Skip to main content

Parenting It’s difficult talking to my kids about sex and consent, but it’s my job as a parent

I should have taken a few more minutes to compose myself before I began the after-school pick-up routine. I should have stopped reading about the young female athlete who was raped by her male teammates, as angry tears stung my eyes.

I am a sportswriter who focuses on race and gender, and a woman, one who believes survivors are telling the truth, and has worked front-line as a settlement counsellor on cases of domestic violence and rape. The misogyny in the world often lays me low.

But I'm also a mother of four vulnerable young people and I have to be strategic in how I approach hard discussions with them.

Story continues below advertisement

I often have candid conversations with my kids about violence against women, self-protection and justice. I try to tailor these talks to their ages – ranging from 11 to 17 – and gender.

Teaching girls, including my own teenage daughter, not to get raped is not a solution to these problems. Teaching boys, including my own three sons, not to rape is a crucial goal.

Helping my boys unlearn toxic behaviours embedded by society and ripping apart rape culture is my job as a parent.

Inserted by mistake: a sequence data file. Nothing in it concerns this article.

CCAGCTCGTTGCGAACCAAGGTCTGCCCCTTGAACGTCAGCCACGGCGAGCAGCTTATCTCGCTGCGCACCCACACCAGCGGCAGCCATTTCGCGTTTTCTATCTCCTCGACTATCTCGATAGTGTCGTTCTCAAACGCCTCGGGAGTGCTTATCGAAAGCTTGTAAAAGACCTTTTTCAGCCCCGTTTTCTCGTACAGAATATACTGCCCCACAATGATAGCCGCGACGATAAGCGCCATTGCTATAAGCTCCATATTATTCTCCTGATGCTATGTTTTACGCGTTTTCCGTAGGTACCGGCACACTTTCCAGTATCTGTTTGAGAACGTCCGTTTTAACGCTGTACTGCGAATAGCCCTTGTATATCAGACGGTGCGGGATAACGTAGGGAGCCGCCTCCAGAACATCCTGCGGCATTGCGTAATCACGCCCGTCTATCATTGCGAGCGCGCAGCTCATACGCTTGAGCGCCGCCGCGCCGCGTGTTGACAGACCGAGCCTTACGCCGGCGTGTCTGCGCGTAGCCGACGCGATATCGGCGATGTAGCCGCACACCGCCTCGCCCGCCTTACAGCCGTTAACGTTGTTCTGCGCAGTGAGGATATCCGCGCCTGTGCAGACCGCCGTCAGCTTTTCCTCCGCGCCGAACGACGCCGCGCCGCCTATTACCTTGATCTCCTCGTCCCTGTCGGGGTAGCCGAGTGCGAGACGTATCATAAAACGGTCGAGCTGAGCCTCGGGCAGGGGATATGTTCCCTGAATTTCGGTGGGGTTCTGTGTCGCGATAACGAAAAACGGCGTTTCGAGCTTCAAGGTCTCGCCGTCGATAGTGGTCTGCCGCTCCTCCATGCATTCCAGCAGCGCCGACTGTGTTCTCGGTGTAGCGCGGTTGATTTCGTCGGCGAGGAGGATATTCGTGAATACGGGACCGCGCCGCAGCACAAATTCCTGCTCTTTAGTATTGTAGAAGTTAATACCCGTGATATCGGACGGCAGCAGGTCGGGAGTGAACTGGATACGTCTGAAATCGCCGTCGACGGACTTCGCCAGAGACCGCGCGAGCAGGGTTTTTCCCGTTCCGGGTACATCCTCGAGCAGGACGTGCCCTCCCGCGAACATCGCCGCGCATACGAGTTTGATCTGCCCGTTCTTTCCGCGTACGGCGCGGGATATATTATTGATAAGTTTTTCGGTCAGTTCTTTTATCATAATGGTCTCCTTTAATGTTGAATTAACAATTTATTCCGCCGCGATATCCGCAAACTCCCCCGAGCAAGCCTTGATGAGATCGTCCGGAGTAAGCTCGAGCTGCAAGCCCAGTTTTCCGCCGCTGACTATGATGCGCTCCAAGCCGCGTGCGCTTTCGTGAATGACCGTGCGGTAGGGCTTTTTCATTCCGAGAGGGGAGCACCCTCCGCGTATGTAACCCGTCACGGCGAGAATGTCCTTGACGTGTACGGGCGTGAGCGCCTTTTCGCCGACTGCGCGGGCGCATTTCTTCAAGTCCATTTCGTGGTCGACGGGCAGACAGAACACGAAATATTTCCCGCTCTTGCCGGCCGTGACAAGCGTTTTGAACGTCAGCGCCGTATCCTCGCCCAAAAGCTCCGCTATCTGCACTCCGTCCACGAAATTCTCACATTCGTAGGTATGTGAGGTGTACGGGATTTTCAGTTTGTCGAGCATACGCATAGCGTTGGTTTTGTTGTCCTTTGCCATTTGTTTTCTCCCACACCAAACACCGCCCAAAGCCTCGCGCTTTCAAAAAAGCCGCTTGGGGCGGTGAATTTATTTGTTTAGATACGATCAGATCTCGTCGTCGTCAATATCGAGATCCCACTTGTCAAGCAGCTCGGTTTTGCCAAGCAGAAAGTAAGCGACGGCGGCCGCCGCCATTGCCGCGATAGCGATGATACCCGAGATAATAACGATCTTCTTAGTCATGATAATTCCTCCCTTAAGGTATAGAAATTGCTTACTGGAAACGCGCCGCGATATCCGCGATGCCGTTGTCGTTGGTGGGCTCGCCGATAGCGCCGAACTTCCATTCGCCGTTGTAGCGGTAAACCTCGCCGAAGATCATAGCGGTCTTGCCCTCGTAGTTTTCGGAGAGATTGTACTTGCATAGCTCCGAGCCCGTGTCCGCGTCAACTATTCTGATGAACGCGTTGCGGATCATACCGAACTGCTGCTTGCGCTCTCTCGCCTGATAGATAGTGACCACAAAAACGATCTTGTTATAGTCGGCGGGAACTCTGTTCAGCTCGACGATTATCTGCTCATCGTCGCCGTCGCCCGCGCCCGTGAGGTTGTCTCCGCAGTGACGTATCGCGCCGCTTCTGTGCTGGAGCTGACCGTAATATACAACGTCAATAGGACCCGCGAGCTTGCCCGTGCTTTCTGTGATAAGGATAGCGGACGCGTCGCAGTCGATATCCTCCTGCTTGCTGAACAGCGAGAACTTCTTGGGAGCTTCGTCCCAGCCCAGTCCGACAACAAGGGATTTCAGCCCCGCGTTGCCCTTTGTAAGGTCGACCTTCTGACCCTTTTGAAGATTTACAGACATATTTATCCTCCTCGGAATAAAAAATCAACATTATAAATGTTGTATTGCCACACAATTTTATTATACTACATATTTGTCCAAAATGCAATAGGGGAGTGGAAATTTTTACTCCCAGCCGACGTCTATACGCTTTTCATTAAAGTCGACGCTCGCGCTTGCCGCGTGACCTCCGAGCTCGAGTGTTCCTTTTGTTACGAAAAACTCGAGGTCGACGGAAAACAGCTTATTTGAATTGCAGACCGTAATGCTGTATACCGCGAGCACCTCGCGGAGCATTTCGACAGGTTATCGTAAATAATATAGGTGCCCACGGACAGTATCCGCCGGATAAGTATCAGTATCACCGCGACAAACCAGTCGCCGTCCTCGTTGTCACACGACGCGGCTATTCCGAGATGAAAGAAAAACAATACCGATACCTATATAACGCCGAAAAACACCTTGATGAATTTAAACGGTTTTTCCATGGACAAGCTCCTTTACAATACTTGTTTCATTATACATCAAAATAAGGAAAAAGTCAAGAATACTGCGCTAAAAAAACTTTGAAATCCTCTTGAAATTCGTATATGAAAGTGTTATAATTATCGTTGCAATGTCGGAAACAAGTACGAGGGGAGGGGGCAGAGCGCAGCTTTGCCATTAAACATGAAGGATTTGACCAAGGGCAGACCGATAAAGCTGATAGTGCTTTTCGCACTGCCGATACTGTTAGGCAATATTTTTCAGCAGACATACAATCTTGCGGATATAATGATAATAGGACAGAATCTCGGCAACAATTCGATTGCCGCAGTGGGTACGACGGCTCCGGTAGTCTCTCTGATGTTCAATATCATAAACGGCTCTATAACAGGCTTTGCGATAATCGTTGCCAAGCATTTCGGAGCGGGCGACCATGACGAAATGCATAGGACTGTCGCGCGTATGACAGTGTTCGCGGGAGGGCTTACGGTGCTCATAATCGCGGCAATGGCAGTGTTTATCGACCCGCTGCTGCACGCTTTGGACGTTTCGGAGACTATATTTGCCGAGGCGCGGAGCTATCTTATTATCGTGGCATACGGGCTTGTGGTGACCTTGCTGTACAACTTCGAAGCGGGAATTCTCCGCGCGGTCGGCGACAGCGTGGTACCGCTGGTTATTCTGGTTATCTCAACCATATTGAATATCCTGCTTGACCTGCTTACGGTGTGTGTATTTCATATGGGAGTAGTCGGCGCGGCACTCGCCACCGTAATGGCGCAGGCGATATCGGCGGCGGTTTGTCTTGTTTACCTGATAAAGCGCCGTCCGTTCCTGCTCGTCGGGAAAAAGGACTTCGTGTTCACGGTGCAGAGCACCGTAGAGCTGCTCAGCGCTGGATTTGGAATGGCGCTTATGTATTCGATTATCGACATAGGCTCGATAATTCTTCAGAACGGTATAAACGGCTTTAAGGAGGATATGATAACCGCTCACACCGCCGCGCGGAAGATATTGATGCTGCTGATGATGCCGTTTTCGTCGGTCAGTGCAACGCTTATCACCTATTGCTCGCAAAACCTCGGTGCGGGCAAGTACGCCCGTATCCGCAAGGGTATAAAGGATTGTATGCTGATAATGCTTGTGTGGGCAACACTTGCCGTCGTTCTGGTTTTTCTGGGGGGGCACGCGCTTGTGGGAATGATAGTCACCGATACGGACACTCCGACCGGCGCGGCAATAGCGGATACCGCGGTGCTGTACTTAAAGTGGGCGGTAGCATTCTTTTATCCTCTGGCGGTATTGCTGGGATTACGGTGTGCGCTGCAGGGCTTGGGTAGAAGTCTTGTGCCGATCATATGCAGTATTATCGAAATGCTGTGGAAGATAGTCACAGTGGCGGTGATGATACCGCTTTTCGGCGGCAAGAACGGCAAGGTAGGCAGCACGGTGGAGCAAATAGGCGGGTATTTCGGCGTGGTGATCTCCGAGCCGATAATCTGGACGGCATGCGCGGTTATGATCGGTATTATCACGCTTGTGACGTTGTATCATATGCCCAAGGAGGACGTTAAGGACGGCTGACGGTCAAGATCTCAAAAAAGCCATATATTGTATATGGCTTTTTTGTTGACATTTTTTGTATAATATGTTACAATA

But so, too, is knowing – and supporting – my children.

That day, I was still upset by the graphic story I had read as my 17-year-old son jumped in the car after school. He greeted me cheerfully as he ate baby carrots and began telling me about his class in organic chem. Abruptly, I cut him off, launching into a conversation for which he was unprepared.

"You know that 'no' means 'no,' right?"

He stopped and stared at me, replying cautiously. "Uh, yeah … "

Story continues below advertisement

I pressed on. "And if she is intoxicated and you are aware, this also means 'no' and if she can't reply, that means 'no.' "

"I know this, Mama," he said evenly.

"If she says 'yes' but changes her mind, it still means 'no!'" I continued. "If she's a friend, your girlfriend or your wife!"

Anger flashed across his face and he stopped eating.

"This is very important that you understand. I need to make sure you understand!" I said almost frantically. "I need to be certain there are no questions or misunderstandings on this issue.

"Also if you see someone who you think needs helps, trust your gut. Don't just sit there! HELP."

Story continues below advertisement

My son, at his limit, blew up.

"MAMA, I KNOW THIS. I UNDERSTAND THIS," he said. "We talk about it in health class, at the beginning of every season, on every team and at every student conference."

His blunt question next shocked me. " Do you think I am okay with rape?" asked my child and, immediately, I was ashamed.

I brought my voice back under control. "I don't think that at all, but I need to make sure you get it," I said, more reasonably. "I have to make sure I do my part as a responsible parent."

We pulled into our driveway. My son grabbed his bags and slammed the door. I stayed in the car and cried.